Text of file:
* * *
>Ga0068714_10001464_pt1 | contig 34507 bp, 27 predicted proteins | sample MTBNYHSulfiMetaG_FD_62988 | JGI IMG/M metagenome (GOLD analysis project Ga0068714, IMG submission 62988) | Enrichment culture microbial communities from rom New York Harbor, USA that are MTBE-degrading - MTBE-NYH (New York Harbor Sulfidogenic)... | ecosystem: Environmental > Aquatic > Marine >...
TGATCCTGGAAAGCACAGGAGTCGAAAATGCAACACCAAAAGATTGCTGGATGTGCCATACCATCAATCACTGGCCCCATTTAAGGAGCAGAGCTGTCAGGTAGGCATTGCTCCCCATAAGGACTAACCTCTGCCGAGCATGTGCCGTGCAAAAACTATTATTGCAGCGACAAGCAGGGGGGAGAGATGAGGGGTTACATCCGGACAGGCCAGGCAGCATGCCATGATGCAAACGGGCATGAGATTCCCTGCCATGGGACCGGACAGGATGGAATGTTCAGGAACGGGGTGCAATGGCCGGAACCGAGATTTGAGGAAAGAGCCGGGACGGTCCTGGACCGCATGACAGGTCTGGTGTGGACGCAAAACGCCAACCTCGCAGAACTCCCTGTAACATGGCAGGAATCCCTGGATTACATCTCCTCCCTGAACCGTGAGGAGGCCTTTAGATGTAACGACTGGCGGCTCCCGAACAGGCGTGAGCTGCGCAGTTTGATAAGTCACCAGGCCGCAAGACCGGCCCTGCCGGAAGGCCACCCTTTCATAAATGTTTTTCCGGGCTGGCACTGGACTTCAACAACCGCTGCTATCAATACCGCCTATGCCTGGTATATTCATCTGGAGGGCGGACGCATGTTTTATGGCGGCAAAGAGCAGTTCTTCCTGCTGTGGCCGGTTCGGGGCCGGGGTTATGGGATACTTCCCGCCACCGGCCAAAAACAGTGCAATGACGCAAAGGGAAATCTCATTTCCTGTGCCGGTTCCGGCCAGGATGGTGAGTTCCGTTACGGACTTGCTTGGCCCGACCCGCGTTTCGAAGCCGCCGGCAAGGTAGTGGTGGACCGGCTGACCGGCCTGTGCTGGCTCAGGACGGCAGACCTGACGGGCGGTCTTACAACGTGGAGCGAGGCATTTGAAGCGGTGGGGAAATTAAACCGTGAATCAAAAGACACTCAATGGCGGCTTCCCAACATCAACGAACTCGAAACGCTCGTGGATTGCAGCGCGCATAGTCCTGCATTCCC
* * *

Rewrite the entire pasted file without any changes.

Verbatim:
>Ga0068714_10001464_pt1 | contig 34507 bp, 27 predicted proteins | sample MTBNYHSulfiMetaG_FD_62988 | JGI IMG/M metagenome (GOLD analysis project Ga0068714, IMG submission 62988) | Enrichment culture microbial communities from rom New York Harbor, USA that are MTBE-degrading - MTBE-NYH (New York Harbor Sulfidogenic)... | ecosystem: Environmental > Aquatic > Marine >...
TGATCCTGGAAAGCACAGGAGTCGAAAATGCAACACCAAAAGATTGCTGGATGTGCCATACCATCAATCACTGGCCCCATTTAAGGAGCAGAGCTGTCAGGTAGGCATTGCTCCCCATAAGGACTAACCTCTGCCGAGCATGTGCCGTGCAAAAACTATTATTGCAGCGACAAGCAGGGGGGAGAGATGAGGGGTTACATCCGGACAGGCCAGGCAGCATGCCATGATGCAAACGGGCATGAGATTCCCTGCCATGGGACCGGACAGGATGGAATGTTCAGGAACGGGGTGCAATGGCCGGAACCGAGATTTGAGGAAAGAGCCGGGACGGTCCTGGACCGCATGACAGGTCTGGTGTGGACGCAAAACGCCAACCTCGCAGAACTCCCTGTAACATGGCAGGAATCCCTGGATTACATCTCCTCCCTGAACCGTGAGGAGGCCTTTAGATGTAACGACTGGCGGCTCCCGAACAGGCGTGAGCTGCGCAGTTTGATAAGTCACCAGGCCGCAAGACCGGCCCTGCCGGAAGGCCACCCTTTCATAAATGTTTTTCCGGGCTGGCACTGGACTTCAACAACCGCTGCTATCAATACCGCCTATGCCTGGTATATTCATCTGGAGGGCGGACGCATGTTTTATGGCGGCAAAGAGCAGTTCTTCCTGCTGTGGCCGGTTCGGGGCCGGGGTTATGGGATACTTCCCGCCACCGGCCAAAAACAGTGCAATGACGCAAAGGGAAATCTCATTTCCTGTGCCGGTTCCGGCCAGGATGGTGAGTTCCGTTACGGACTTGCTTGGCCCGACCCGCGTTTCGAAGCCGCCGGCAAGGTAGTGGTGGACCGGCTGACCGGCCTGTGCTGGCTCAGGACGGCAGACCTGACGGGCGGTCTTACAACGTGGAGCGAGGCATTTGAAGCGGTGGGGAAATTAAACCGTGAATCAAAAGACACTCAATGGCGGCTTCCCAACATCAACGAACTCGAAACGCTCGTGGATTGCAGCGCGCATAGTCCTGCATTCCC